Revealed: €30m bill for running costs for the Mahon Tribunal
Day-to-day running costs rack up huge total
THE State has racked up a massive €30m bill meeting the day-to-day running costs for the Mahon Tribunal, an investigation by the Irish Independent reveals.
The taxpayer has spent a staggering €150,000 providing tea, water and newspapers alone for the tribunal's legal team, as well as forking out for plants and expensive crockery.
The longest-running tribunal in the history of the State has cost €97m to date -- but almost €30m of this has been spent on 'administrative' costs.
It means the tribunal has spawned a mini-industry in office supplies, IT, recruitment and even the purchase of exotic plants to decorate offices at Dublin Castle during its 13-year history.
The eye-catching expenditure revealed in a detailed breakdown of expenses includes:
* Some €80,000 on tea, coffee and water.
* Almost €70,000 on newspapers, milk and other kitchen supplies.
* Nearly €50,000 on lunches for judges and the tribunal's legal team -- many of whom were paid more than €1,700 a day.
* Business-class flights for witnesses, a bill of more than €1,000 for plants, €5,160 for a timber shed and €1,100 for a judge's bench.
* More than €200,000 in expenses for judges and their staff.
* Another €46,000 spent shredding documents.
The tribunal, which last sat in public in October 2008, has yet to produce a final report, but publication is expected shortly.
Established in 1997 to investigate alleged planning corruption in Dublin, documents seen by the Irish Independent show that the bill continues to rocket for the inquiry, which has sat for 916 days.
In its first year, administrative costs amounted to €395,000, before peaking at €2.8m in 2004.
In the last three years, the bill has been almost €4.8m -- even though no evidence has been heard in public. In the same period, tribunal lawyers have been paid almost €5.4m for their work in preparing the long-awaited final report.
The expense revelations will anger many taxpayers struggling with lower incomes, a raft of tax hikes and cuts in social welfare and public services.
The State has since moved to bring down the hefty price tag associated with carrying out wide-ranging inquiries into important matters of public interest. It has established Commissions of Investigation -- such as the Murphy investigation into clerical sex abuse -- in an attempt to save time and money.
Evidence in commissions of investigation is taken in private, reducing the adversarial nature of the public tribunal hearings and bringing the need for lawyers -- and legal costs -- down.
But Environment Minister Noel Dempsey told the Dail in 1998 that any resources the Mahon Tribunal needed would be made available, admitting the following year that the final cost could not be estimated as it would depend on when the inquiry finalised its business.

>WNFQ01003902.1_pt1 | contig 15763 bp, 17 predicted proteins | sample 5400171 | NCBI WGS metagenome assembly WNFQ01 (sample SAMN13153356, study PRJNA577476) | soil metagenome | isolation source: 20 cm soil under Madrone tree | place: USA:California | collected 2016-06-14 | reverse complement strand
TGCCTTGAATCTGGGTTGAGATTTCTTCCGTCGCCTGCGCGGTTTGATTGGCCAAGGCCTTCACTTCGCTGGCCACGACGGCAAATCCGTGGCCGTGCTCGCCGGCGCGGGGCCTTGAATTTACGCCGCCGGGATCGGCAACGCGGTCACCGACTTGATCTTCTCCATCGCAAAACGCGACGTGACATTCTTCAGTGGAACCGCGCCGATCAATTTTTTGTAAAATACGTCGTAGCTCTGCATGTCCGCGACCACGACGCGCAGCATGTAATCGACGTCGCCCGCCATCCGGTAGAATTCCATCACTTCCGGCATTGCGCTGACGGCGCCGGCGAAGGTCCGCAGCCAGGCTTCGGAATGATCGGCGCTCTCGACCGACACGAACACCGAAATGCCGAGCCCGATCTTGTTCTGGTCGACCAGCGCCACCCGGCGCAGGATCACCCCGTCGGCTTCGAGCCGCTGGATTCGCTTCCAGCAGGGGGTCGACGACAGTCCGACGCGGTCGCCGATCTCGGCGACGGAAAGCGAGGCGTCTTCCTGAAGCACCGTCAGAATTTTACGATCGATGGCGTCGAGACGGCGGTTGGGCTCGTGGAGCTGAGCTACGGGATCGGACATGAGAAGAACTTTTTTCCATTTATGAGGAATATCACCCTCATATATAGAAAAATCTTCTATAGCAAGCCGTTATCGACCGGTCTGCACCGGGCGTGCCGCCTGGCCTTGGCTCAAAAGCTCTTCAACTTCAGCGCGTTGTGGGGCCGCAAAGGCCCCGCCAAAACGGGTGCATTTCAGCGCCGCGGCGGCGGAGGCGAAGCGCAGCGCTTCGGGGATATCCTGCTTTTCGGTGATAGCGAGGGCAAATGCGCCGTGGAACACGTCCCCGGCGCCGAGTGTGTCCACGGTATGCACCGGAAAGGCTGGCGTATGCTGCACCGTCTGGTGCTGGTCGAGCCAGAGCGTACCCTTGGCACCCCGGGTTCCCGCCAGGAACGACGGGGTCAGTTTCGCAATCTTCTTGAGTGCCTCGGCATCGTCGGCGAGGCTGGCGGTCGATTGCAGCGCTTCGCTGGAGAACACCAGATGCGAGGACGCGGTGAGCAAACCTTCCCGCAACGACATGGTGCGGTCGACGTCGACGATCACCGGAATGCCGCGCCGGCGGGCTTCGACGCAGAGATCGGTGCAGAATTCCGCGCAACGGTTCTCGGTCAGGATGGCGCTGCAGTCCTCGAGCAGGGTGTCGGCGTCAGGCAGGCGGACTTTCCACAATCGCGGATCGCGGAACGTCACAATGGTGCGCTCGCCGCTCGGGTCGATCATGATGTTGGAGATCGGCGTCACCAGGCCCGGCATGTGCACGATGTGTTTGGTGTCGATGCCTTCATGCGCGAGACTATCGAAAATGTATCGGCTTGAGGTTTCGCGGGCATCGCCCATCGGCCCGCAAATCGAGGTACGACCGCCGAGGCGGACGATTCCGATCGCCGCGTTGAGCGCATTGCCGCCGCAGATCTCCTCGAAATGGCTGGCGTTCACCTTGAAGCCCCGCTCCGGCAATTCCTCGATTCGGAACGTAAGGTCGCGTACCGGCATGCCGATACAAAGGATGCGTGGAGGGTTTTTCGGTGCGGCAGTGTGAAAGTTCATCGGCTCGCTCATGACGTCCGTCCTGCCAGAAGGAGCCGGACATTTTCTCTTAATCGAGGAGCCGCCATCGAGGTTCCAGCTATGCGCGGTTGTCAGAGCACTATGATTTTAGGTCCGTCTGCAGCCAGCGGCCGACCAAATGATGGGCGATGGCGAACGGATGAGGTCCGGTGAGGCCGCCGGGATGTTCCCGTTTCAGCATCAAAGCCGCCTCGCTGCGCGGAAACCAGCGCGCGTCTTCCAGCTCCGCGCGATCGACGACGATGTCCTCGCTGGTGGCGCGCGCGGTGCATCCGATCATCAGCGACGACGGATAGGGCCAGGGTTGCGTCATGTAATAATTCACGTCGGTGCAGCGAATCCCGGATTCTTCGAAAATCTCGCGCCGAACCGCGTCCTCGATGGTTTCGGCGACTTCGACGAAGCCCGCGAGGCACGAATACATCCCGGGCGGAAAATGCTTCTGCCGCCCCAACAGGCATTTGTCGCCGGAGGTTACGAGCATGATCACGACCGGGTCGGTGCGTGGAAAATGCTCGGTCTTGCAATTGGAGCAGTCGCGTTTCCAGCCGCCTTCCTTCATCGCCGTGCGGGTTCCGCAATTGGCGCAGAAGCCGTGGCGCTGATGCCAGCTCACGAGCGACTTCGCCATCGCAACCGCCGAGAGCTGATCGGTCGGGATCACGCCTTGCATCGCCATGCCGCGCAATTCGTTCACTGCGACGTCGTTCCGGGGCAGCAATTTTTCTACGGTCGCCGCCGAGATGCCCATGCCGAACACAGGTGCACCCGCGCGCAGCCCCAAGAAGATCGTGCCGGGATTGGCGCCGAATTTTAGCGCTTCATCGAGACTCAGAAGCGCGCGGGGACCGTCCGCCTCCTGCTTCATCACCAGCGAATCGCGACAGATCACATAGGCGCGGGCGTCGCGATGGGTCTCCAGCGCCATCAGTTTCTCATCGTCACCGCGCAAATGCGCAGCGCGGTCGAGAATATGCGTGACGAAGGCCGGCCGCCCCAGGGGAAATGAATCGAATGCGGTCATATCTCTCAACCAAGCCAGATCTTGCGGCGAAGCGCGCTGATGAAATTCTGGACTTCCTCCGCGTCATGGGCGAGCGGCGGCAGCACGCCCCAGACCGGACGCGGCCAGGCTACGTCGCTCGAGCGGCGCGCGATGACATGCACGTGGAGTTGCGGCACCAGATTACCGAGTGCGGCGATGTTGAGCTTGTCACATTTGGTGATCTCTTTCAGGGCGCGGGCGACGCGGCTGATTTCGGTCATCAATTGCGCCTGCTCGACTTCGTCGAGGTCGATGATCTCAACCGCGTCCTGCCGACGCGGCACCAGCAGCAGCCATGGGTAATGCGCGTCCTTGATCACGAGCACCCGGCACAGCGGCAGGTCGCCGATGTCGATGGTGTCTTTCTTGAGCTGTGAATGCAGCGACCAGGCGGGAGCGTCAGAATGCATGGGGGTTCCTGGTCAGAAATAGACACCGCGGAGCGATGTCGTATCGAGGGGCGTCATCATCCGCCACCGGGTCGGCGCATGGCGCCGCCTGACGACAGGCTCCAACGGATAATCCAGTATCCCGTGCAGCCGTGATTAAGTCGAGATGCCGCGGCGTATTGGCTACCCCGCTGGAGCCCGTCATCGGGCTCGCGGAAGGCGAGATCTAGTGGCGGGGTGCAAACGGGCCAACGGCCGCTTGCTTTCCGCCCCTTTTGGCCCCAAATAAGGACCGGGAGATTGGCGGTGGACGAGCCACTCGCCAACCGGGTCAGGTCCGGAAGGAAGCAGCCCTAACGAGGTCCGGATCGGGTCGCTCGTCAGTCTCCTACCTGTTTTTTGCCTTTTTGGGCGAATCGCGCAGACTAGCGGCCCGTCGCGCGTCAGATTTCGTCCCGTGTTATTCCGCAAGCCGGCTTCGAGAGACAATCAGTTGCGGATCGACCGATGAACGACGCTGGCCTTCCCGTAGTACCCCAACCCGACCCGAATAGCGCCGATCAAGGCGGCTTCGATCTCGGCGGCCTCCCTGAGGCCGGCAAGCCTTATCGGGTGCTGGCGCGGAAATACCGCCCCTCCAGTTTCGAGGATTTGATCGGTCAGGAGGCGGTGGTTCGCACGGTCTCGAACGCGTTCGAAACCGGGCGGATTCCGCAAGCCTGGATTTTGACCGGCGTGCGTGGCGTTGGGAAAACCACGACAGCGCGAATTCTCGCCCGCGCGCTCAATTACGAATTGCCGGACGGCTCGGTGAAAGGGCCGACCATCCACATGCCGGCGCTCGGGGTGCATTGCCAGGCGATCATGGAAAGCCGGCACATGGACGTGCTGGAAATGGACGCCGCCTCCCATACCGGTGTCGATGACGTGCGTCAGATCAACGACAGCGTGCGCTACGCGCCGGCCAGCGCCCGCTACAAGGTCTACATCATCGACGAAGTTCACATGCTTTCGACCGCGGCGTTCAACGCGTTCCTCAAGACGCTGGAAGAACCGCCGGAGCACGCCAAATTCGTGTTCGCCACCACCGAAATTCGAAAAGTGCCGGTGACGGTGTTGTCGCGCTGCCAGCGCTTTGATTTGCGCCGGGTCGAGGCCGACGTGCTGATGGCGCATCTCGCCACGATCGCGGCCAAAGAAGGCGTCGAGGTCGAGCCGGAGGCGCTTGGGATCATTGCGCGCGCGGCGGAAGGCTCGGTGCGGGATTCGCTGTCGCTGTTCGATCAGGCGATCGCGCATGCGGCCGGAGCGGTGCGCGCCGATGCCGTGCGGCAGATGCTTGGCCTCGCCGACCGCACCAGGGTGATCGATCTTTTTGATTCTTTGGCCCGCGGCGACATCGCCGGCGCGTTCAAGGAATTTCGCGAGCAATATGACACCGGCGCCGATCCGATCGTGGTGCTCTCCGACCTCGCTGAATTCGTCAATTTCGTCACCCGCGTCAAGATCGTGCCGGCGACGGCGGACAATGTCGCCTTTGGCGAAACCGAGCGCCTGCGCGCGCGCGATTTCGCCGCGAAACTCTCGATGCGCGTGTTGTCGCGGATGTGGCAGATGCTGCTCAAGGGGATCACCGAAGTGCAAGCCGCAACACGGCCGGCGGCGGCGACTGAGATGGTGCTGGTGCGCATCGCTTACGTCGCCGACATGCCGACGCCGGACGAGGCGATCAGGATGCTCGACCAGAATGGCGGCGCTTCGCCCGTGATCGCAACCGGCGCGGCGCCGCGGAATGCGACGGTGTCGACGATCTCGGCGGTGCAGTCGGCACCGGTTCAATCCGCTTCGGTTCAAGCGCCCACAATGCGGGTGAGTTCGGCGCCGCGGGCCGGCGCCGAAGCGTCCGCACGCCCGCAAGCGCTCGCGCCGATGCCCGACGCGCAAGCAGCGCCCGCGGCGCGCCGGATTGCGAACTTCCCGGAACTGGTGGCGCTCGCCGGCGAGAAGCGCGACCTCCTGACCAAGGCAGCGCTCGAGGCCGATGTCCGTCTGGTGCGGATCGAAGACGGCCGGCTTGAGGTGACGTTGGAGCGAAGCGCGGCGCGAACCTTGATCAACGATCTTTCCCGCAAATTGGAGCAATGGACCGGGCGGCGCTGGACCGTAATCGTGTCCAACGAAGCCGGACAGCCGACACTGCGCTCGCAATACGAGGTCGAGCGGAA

The documents show that the government essentially gave it a blank cheque to complete its investigations. The tribunal itself signed off on the various bills as it is an independent entity -- the Department of the Environment had no role in it.
A detailed breakdown of costs show the tribunal has cost a total of €97.3m so far.
Of this, almost €50m has been paid in legal fees to barristers, solicitors and paralegals working for the tribunal; almost €15m on court costs including additional legal fees and €10m awarded to parties who gave evidence.
The remaining €29,882,851 was for 'administrative costs'.
The records show that judges and their tipstaffs claimed more than €200,000 in expenses which they are entitled to, while enjoying lunches at the taxpayer's expense. The figures for judges' expenses relate to 2007 and 2008. Prior to this, they were paid directly by the Courts Service. The amount claimed by tipstaffs and drivers is from 2004 to 2008.
Staff were sent on expensive planning and legal courses costing €2,000 -- despite being employed for their expertise in these areas.
The tribunal also spent millions of euro on computer equipment, maintenance, fire alarms, office supplies and cleaning services.
The inquiry also rented rooms in the Stephen's Green club and Westbury Hotel, installed a mobile phone kit in a judge's car while barrister John Gallagher -- who earned more than €3m in fees -- was reimbursed for the €16 cost of having office keys cut.
And the final bill is expected to more than double.
The Department of the Environment says it could ultimately end up costing nearly €250m when costs were awarded to third-parties.
The figures are based on estimates from tribunal chairman Judge Alan Mahon. They are based on an April 2010 ruling from the Supreme Court, which found that even if a witness or party obstructed the work of the inquiry, they might still be entitled to their legal costs.
Previous estimates from the Comptroller and Auditor General expected the final bill to be no more than €194m.
Not until the tribunal's final report is published will Judge Mahon rule on costs.